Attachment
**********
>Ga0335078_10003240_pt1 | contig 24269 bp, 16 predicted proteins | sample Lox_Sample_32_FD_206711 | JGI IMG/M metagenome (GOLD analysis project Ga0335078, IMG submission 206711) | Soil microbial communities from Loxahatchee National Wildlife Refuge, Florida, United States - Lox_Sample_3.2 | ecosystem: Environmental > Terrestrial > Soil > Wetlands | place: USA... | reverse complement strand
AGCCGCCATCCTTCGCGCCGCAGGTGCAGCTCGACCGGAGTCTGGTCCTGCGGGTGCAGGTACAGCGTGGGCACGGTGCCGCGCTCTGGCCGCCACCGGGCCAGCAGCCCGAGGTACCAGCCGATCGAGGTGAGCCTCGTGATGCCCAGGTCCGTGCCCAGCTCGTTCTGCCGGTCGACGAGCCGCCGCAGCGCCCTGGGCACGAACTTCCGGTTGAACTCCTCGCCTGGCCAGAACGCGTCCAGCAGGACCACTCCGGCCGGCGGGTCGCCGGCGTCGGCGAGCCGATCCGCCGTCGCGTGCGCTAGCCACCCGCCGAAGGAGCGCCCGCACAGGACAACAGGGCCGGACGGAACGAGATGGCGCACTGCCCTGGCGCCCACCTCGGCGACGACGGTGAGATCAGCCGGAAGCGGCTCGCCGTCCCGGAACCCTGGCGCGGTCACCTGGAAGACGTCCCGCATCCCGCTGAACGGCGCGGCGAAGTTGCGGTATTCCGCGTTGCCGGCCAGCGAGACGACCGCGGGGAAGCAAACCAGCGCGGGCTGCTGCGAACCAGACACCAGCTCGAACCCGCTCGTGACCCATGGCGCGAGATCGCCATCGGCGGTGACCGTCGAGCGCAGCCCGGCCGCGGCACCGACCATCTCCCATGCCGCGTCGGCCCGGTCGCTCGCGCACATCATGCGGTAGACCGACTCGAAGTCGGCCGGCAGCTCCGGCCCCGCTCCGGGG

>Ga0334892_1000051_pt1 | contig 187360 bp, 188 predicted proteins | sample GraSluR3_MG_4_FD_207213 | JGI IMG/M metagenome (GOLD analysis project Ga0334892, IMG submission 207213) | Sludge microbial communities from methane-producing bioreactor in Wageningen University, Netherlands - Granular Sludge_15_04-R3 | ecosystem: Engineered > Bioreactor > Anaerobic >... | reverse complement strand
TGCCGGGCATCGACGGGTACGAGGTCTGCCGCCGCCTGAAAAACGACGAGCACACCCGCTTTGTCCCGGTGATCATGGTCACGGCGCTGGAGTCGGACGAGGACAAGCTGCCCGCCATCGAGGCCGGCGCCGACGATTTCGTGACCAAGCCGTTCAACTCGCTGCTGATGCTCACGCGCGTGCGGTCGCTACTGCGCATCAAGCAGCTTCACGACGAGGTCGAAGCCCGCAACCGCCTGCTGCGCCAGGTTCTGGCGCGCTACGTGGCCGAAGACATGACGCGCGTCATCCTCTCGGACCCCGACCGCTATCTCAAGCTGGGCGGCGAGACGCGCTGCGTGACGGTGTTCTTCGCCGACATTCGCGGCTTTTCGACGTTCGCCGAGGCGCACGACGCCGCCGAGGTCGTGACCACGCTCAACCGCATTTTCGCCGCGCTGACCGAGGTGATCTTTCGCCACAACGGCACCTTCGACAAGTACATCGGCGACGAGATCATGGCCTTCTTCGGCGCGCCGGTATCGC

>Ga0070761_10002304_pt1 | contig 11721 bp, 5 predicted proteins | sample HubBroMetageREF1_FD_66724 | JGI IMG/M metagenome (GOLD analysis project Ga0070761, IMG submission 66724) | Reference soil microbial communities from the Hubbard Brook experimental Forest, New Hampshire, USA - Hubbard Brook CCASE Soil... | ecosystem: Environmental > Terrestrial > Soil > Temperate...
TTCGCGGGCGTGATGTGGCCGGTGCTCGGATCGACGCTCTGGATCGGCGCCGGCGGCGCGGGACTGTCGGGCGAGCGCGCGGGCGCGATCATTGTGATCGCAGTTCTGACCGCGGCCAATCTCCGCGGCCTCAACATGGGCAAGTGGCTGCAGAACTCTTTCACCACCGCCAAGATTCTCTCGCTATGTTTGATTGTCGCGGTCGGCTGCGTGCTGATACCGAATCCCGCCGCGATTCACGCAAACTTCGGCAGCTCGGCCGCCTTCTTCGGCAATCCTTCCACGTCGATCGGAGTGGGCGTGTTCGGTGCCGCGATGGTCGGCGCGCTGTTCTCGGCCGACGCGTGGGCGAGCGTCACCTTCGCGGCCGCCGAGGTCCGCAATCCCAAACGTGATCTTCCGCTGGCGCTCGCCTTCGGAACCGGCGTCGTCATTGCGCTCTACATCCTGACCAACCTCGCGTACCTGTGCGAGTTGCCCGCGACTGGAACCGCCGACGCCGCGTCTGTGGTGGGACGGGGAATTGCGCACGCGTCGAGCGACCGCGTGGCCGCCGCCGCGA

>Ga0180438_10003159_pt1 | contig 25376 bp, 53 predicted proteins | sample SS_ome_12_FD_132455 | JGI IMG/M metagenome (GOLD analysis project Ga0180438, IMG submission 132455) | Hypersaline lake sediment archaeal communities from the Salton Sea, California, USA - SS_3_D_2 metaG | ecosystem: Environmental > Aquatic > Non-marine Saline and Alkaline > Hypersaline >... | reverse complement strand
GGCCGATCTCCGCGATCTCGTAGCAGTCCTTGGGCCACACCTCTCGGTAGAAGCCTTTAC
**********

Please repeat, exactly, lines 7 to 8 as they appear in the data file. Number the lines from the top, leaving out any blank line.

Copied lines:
>Ga0180438_10003159_pt1 | contig 25376 bp, 53 predicted proteins | sample SS_ome_12_FD_132455 | JGI IMG/M metagenome (GOLD analysis project Ga0180438, IMG submission 132455) | Hypersaline lake sediment archaeal communities from the Salton Sea, California, USA - SS_3_D_2 metaG | ecosystem: Environmental > Aquatic > Non-marine Saline and Alkaline > Hypersaline >... | reverse complement strand
GGCCGATCTCCGCGATCTCGTAGCAGTCCTTGGGCCACACCTCTCGGTAGAAGCCTTTAC